All signs point toward continued improvement and innovation in the world of solar energy, both locally and abroad. The 110-megawatt Crescent Dunes Solar Energy Project in Nevada has the green light. The UN reports that renewable energy could provide 80% of the world’s energy needs by 2050. As fossil fuel becomes scarce and inefficient, solar power lights up rural areas of India, and Japan has just announced plans to have solar on every new building by 2030. The Philippines are planning a solar summit. Guam too.

The time for solar is now.

See for yourself.

Employee Profile: Zack Eberz

Thursday, May 19, 2011

One of the many things that distinguishes Sunetric as Hawaii’s best solar company is our full-service approach. That means we handle every stage of the design, development, and installation of your PV system. This allows us to move quickly and intelligently — every Energy Consultant, Installer, and Technician communicates efficiently and operates with the same commitment to quality and service that defines Sunetric.

The Importance of Leadership

Zack Eberz is a Crew Foreman at Sunetric, which means he leads one of our residential installation crews. Zack’s job is to ensure that his crew of five PV installers is as productive and efficient as possible. Zack describes his daily duties:

I work in the field with our crew Monday through Thursday. I usually get to the job site first and layout the homeowner’s installation while two of our crew members go to the warehouse and collect all of the materials we’ll need for the job. Laying out an installation is where I take our engineers drawings and make them come to life on our customers rooftops.

In addition to installations, Zack performs weekly pre-inspections, where the Energy Consultant’s designs are confirmed with the project engineers so that any necessary changes can be made before the engineering phase of the installation begins. In an average week Zack performs one or two pre-inspections and completes anywhere from one complicated installation to three or four standard installations on homes in Hawaii.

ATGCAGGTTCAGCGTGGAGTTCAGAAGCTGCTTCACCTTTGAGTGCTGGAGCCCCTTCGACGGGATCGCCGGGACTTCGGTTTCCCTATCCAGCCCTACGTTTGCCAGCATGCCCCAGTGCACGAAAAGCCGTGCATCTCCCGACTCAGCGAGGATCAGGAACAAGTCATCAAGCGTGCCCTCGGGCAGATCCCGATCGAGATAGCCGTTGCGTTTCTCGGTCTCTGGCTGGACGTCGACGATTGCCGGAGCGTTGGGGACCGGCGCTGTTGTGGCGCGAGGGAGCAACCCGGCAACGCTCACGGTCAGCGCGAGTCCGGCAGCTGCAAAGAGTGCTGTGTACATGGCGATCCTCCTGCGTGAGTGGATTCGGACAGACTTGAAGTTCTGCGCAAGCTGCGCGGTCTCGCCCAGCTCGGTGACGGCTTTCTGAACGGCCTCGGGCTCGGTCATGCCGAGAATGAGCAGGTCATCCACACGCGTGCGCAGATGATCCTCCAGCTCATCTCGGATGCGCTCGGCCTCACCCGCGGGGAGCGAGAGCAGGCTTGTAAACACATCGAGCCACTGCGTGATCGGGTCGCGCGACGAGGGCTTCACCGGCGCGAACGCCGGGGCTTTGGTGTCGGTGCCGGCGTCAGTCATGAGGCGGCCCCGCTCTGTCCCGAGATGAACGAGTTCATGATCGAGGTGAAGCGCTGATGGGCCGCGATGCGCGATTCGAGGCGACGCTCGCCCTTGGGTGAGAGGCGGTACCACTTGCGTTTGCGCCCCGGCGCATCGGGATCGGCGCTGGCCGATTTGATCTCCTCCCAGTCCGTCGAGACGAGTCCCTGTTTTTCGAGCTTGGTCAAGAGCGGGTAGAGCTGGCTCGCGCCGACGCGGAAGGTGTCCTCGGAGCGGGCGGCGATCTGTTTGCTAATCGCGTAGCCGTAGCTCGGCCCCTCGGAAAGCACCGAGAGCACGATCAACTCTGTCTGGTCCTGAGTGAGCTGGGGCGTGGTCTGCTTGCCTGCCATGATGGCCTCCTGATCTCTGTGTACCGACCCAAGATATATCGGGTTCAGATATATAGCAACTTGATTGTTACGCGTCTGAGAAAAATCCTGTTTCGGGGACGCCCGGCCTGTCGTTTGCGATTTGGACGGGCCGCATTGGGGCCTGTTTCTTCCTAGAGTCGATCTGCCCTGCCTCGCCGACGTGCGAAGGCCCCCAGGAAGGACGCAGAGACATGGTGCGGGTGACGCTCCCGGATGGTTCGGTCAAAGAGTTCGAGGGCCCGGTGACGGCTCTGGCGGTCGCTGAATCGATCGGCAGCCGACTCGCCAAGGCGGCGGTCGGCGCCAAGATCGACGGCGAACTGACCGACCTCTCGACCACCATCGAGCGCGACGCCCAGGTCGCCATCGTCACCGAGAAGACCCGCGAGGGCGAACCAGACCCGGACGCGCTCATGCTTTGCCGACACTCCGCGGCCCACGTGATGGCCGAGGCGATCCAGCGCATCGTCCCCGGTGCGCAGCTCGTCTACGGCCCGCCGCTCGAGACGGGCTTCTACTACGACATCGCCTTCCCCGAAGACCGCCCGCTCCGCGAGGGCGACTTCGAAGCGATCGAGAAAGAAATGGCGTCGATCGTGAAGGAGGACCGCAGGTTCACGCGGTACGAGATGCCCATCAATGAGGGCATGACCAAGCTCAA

An Electric, Sunetric History (and Future!)

Zack grew up in Philadelphia, and after graduating high school, attended Montgomery Community College before moving to Hawaii in 2003.

I’ve always been interested in alternative energy, but, before I started working in the field, I worked with my father, who owns a construction business. I started working with him early; I was in 7th grade, so I was fortunate to learn a lot from the business at a young age.

I also worked on designing buildings myself and then went out and built them — I was lucky to have the chance to train with my dad in the construction and design world.

It felt like it was a natural transition for me to move from the construction industry into the solar industry, both because of my past and because of my interest in renewable energy in general.

Zack’s talent made for a quick progression at Sunetric: he began as a hot water installer, pursued an interest in PV over to a solar crew, and learned as much as he could to move into the foreman position when one opened up. Zack attributes his speedy progression to his foreman Ikiaka Palakiko, who trained Zack well in his PV crew.

Zack has also worked a roof technician has now transitioned into an apprentice, learning the electrical trade under a journeyman. He has worked three of five years’ required experience to take the exam for his journeyman’s license.